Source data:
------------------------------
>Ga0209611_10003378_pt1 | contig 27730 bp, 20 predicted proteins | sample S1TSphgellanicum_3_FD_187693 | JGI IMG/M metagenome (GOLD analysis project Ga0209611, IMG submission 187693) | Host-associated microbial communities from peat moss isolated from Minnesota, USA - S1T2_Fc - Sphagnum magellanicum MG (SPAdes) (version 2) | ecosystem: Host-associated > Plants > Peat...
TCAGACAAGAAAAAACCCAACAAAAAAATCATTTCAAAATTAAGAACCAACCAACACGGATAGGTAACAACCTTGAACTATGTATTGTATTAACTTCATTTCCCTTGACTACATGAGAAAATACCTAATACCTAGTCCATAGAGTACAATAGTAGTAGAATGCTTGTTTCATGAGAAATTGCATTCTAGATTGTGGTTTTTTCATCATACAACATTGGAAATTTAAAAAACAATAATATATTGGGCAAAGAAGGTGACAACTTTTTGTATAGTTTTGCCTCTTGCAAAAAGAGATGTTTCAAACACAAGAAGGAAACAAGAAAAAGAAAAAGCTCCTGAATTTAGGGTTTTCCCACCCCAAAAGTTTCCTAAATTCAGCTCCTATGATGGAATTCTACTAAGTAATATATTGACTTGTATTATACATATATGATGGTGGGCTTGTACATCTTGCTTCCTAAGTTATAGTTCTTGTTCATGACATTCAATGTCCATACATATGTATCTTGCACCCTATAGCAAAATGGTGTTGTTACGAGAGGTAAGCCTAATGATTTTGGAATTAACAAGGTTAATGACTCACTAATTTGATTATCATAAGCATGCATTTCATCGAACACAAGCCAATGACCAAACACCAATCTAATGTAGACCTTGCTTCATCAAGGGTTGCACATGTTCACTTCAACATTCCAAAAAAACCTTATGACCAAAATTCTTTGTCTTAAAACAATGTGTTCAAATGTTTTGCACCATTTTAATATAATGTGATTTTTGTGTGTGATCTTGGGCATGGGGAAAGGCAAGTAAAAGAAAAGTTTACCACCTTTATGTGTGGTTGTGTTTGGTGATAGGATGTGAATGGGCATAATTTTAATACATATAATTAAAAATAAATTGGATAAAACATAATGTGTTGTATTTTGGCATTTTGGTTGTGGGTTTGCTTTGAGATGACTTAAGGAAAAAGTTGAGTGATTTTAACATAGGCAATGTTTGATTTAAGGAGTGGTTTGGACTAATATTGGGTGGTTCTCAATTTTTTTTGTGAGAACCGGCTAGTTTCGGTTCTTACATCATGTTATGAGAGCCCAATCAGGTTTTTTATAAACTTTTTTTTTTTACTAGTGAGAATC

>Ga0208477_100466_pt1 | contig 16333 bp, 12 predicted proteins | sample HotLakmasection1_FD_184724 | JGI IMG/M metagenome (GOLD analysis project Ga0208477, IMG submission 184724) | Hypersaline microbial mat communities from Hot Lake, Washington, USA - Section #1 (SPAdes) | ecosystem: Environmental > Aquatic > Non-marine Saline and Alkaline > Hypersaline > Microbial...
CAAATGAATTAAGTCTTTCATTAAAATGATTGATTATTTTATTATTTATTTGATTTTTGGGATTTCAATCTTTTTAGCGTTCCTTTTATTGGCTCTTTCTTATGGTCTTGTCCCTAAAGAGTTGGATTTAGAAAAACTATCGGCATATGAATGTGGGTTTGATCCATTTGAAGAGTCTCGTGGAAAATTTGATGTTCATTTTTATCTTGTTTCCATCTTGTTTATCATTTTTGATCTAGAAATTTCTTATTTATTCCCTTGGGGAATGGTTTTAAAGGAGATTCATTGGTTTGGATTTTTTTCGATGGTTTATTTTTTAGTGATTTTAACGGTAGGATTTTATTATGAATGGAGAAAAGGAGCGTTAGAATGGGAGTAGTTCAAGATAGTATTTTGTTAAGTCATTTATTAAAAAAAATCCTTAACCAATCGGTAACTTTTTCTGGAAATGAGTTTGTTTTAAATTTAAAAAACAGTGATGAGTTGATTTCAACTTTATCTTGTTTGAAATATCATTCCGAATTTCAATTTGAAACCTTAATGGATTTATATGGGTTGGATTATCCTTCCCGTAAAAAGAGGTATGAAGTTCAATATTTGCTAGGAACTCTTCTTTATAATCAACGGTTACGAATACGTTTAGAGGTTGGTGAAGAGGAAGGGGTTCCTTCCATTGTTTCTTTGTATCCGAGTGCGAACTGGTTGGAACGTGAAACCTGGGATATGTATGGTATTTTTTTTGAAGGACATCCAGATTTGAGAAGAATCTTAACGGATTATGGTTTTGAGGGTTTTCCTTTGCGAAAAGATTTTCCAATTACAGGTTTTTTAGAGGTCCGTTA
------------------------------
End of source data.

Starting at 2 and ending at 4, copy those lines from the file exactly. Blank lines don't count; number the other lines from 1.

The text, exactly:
TCAGACAAGAAAAAACCCAACAAAAAAATCATTTCAAAATTAAGAACCAACCAACACGGATAGGTAACAACCTTGAACTATGTATTGTATTAACTTCATTTCCCTTGACTACATGAGAAAATACCTAATACCTAGTCCATAGAGTACAATAGTAGTAGAATGCTTGTTTCATGAGAAATTGCATTCTAGATTGTGGTTTTTTCATCATACAACATTGGAAATTTAAAAAACAATAATATATTGGGCAAAGAAGGTGACAACTTTTTGTATAGTTTTGCCTCTTGCAAAAAGAGATGTTTCAAACACAAGAAGGAAACAAGAAAAAGAAAAAGCTCCTGAATTTAGGGTTTTCCCACCCCAAAAGTTTCCTAAATTCAGCTCCTATGATGGAATTCTACTAAGTAATATATTGACTTGTATTATACATATATGATGGTGGGCTTGTACATCTTGCTTCCTAAGTTATAGTTCTTGTTCATGACATTCAATGTCCATACATATGTATCTTGCACCCTATAGCAAAATGGTGTTGTTACGAGAGGTAAGCCTAATGATTTTGGAATTAACAAGGTTAATGACTCACTAATTTGATTATCATAAGCATGCATTTCATCGAACACAAGCCAATGACCAAACACCAATCTAATGTAGACCTTGCTTCATCAAGGGTTGCACATGTTCACTTCAACATTCCAAAAAAACCTTATGACCAAAATTCTTTGTCTTAAAACAATGTGTTCAAATGTTTTGCACCATTTTAATATAATGTGATTTTTGTGTGTGATCTTGGGCATGGGGAAAGGCAAGTAAAAGAAAAGTTTACCACCTTTATGTGTGGTTGTGTTTGGTGATAGGATGTGAATGGGCATAATTTTAATACATATAATTAAAAATAAATTGGATAAAACATAATGTGTTGTATTTTGGCATTTTGGTTGTGGGTTTGCTTTGAGATGACTTAAGGAAAAAGTTGAGTGATTTTAACATAGGCAATGTTTGATTTAAGGAGTGGTTTGGACTAATATTGGGTGGTTCTCAATTTTTTTTGTGAGAACCGGCTAGTTTCGGTTCTTACATCATGTTATGAGAGCCCAATCAGGTTTTTTATAAACTTTTTTTTTTTACTAGTGAGAATC

>Ga0208477_100466_pt1 | contig 16333 bp, 12 predicted proteins | sample HotLakmasection1_FD_184724 | JGI IMG/M metagenome (GOLD analysis project Ga0208477, IMG submission 184724) | Hypersaline microbial mat communities from Hot Lake, Washington, USA - Section #1 (SPAdes) | ecosystem: Environmental > Aquatic > Non-marine Saline and Alkaline > Hypersaline > Microbial...
CAAATGAATTAAGTCTTTCATTAAAATGATTGATTATTTTATTATTTATTTGATTTTTGGGATTTCAATCTTTTTAGCGTTCCTTTTATTGGCTCTTTCTTATGGTCTTGTCCCTAAAGAGTTGGATTTAGAAAAACTATCGGCATATGAATGTGGGTTTGATCCATTTGAAGAGTCTCGTGGAAAATTTGATGTTCATTTTTATCTTGTTTCCATCTTGTTTATCATTTTTGATCTAGAAATTTCTTATTTATTCCCTTGGGGAATGGTTTTAAAGGAGATTCATTGGTTTGGATTTTTTTCGATGGTTTATTTTTTAGTGATTTTAACGGTAGGATTTTATTATGAATGGAGAAAAGGAGCGTTAGAATGGGAGTAGTTCAAGATAGTATTTTGTTAAGTCATTTATTAAAAAAAATCCTTAACCAATCGGTAACTTTTTCTGGAAATGAGTTTGTTTTAAATTTAAAAAACAGTGATGAGTTGATTTCAACTTTATCTTGTTTGAAATATCATTCCGAATTTCAATTTGAAACCTTAATGGATTTATATGGGTTGGATTATCCTTCCCGTAAAAAGAGGTATGAAGTTCAATATTTGCTAGGAACTCTTCTTTATAATCAACGGTTACGAATACGTTTAGAGGTTGGTGAAGAGGAAGGGGTTCCTTCCATTGTTTCTTTGTATCCGAGTGCGAACTGGTTGGAACGTGAAACCTGGGATATGTATGGTATTTTTTTTGAAGGACATCCAGATTTGAGAAGAATCTTAACGGATTATGGTTTTGAGGGTTTTCCTTTGCGAAAAGATTTTCCAATTACAGGTTTTTTAGAGGTCCGTTA